Author Archives: Indigo Sea Press

Interview with Steve Hagood, Author of CHASING THE WOODSTOCK BABY


Welcome, Steve. What is your book about?

Retired Detroit police detective Chase is approached by a nice old lady who asks him to find the baby she had, and lost, at Woodstock. The search takes Chase to a small town in Michigan that has a secret that it has been hiding for four decades. The man who runs the town will go to any lengths, including murder, to keep the secret.

What inspired you to write this particular story?

I have always been fascinated with Woodstock. When I heard the legend of the Woodstock baby I wondered what had happened to it. Why has nobody ever come forward to claim to be the baby, or the mother? My imagination took over from there.

Tell us a little about your main characters. Who was your favorite? Why?

Obviously, my protagonist Chase is my main and favorite character. A lot of Private Investigators in novels have a sidekick who acts as his foil – dark, mysterious, the guy who does the dirty work – Spenser and Hawk, Elvis Cole and Joe Pike. Chase is both of those guys rolled into one. He is the wise cracking, lovable guy who isn’t afraid to do the dirty work.

Sarge and Sally are Chase’s partners in the bar he owns. Sarge was Chase’s training officer when he joined the Detroit Police. He still acts as a mentor and a steadying influence. Sally is the brains of the operation. She acts as Chase’s de facto research department. She doubles as the female, creating sexual tension between the two.

Did you do any research for the book? If so, how did you do it? (searching Internet, magazines, other books, etc.)

Yes. I had to do quite a bit of research for this book. The internet is a wonderful tool for a writer. It can transport you to any place and any time you want. I was able to put myself at Woodstock through pictures and stories. Hopefully my writing puts the reader there with me.

What’s your writing schedule like? Do you strive for a certain amount of words each day?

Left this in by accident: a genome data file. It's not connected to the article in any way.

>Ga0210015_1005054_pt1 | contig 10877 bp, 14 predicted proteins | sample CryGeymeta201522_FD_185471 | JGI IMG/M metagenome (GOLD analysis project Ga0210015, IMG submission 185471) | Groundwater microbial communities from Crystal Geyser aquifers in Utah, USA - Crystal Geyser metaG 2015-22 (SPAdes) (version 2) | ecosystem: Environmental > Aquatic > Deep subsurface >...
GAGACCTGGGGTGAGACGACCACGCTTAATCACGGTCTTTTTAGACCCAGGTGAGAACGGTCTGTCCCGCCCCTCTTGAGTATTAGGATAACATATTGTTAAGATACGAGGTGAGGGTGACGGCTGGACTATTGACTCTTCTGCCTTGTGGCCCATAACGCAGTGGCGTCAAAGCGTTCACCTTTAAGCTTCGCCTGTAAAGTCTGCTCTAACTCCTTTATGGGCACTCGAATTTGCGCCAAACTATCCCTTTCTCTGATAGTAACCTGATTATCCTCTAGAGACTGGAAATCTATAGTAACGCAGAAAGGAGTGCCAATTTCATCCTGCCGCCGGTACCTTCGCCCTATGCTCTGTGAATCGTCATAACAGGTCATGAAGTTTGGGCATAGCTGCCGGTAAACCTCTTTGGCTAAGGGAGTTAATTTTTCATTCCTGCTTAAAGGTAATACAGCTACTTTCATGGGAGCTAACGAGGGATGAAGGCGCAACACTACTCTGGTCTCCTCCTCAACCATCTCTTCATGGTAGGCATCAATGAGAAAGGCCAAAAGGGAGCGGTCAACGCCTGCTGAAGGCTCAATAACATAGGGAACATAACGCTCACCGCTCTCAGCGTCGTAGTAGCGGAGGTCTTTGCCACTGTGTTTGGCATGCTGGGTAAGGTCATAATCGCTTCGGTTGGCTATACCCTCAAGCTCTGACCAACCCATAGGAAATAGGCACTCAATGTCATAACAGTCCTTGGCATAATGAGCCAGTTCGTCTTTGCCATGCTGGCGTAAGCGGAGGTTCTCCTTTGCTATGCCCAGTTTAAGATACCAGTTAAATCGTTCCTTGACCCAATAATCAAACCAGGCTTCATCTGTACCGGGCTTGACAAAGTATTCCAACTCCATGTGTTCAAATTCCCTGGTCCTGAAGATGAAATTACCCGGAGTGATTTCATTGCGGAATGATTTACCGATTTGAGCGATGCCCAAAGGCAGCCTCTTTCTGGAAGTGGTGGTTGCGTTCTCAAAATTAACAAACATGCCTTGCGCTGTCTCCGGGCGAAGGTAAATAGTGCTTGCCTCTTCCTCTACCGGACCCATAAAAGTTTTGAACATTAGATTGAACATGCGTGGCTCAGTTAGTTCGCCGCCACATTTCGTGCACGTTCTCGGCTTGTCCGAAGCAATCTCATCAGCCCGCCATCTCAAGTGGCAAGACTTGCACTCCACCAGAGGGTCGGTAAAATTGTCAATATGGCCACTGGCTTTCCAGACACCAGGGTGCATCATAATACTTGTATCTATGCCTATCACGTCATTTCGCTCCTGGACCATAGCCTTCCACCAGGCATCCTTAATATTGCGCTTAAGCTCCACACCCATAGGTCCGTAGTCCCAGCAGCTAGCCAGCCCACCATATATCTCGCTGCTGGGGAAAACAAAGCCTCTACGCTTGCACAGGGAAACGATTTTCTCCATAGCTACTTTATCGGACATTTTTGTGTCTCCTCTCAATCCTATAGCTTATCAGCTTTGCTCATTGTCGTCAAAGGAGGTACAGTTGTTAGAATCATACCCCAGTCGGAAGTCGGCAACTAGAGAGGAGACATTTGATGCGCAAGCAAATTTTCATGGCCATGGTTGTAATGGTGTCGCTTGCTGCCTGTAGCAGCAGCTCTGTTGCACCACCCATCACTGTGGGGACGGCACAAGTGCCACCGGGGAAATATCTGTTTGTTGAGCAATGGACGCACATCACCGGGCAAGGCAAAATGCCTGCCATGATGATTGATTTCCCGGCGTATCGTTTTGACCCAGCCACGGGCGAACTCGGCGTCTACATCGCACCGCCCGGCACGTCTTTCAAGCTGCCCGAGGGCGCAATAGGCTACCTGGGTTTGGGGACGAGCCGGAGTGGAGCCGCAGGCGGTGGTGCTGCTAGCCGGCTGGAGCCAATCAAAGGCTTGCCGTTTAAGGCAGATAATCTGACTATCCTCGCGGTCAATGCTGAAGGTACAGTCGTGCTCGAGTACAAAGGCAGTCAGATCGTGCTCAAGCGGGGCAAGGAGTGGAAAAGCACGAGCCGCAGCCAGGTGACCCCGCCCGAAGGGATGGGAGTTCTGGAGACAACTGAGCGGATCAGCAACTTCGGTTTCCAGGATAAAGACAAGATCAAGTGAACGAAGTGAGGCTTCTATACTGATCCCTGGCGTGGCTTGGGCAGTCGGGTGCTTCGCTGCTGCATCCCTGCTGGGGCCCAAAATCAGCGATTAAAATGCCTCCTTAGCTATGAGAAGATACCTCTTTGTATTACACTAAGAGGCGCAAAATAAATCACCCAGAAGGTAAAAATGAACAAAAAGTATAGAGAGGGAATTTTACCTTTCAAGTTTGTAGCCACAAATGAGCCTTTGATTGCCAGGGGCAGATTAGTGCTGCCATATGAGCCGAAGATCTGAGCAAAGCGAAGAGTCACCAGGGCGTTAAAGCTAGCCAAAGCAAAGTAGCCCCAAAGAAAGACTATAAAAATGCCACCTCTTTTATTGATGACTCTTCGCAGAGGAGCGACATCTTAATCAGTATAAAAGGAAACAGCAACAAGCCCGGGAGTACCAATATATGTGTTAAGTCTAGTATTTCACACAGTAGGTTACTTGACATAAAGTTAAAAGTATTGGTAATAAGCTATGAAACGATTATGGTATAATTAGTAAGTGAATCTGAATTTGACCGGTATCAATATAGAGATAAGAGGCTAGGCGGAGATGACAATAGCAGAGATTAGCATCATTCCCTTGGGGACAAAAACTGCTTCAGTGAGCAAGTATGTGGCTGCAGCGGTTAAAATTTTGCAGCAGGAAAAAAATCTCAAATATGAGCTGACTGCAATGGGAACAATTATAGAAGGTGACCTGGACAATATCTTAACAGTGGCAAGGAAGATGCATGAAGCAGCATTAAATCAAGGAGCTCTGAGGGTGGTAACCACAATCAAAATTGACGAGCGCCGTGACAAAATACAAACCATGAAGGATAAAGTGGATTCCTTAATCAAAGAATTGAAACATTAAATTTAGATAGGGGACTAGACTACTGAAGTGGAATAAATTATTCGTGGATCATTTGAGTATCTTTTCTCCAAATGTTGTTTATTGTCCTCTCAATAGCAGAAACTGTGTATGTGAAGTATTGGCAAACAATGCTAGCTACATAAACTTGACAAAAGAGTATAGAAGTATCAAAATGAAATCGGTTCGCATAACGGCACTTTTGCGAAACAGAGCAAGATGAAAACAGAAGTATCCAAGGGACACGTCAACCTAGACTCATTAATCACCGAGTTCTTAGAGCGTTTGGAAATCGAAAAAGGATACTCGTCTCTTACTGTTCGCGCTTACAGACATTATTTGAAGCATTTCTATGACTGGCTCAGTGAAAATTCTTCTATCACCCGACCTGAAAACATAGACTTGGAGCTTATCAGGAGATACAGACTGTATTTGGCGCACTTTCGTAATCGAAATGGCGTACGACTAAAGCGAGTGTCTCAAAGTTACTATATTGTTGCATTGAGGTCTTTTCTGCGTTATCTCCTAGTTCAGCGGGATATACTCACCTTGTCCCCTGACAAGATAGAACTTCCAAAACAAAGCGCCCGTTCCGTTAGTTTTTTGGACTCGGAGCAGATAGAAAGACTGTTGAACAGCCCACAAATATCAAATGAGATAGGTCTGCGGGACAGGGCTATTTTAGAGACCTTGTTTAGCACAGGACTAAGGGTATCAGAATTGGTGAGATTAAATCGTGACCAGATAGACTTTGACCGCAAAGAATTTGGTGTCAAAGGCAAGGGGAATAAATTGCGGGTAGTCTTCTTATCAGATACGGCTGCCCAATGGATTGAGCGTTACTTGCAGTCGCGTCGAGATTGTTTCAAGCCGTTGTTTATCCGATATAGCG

I don’t really have a schedule. I have a day job and a family so it’s not always easy to find time to write. I write when I can. I live by the mantra “Writers write” to push myself to write something every day, even if it’s just a few paragraphs or sentences.

What are you working on right now?

I recently finished another Chase novel, titled Cold Dark Places. Hopefully we will see it soon from Indigo Sea Press. It’s a story about a college girl missing in Detroit, and the basketball player implicated in her disappearance.

What was the first story you remember writing?

I didn’t start writing until about thirty. The first story I wrote was a ghost story. I don’t know why. It’s the only ghost story I’ve ever written. It was about a group of friends on a fishing trip who were haunted by the ghost of a Civil War soldier. It wasn’t very good, but it was a lot of fun to write.

Where do you get the names for your characters?

Names are tough. One of the techniques I use is to open up the internet and use the first name that I see, if it fits the character that I need to name. I head up a scholarship given by my graduating class to the high school we graduated from. I offered my former classmates their name in a book in exchange for a donation to the scholarship. I had a couple people who wanted to see their name in a book, so it worked out for me, for them, and the scholarship.

What’s been the most surprising part of being a writer?

The most surprising aspect of writing, for me, is when the story builds upon itself. Sometimes I feel like a stenographer. I’m just the guy typing the words, the story is writing itself. In The Woodstock Baby there is a scene where Chase is questioning a suspect, the suspect denies any involvement and Chase says, “We have a witness!” I thought, “Wow, there’s a witness!” I didn’t know there was a witness until I typed it, and I’m the author! I couldn’t wait to see who the witness was because I sure didn’t know.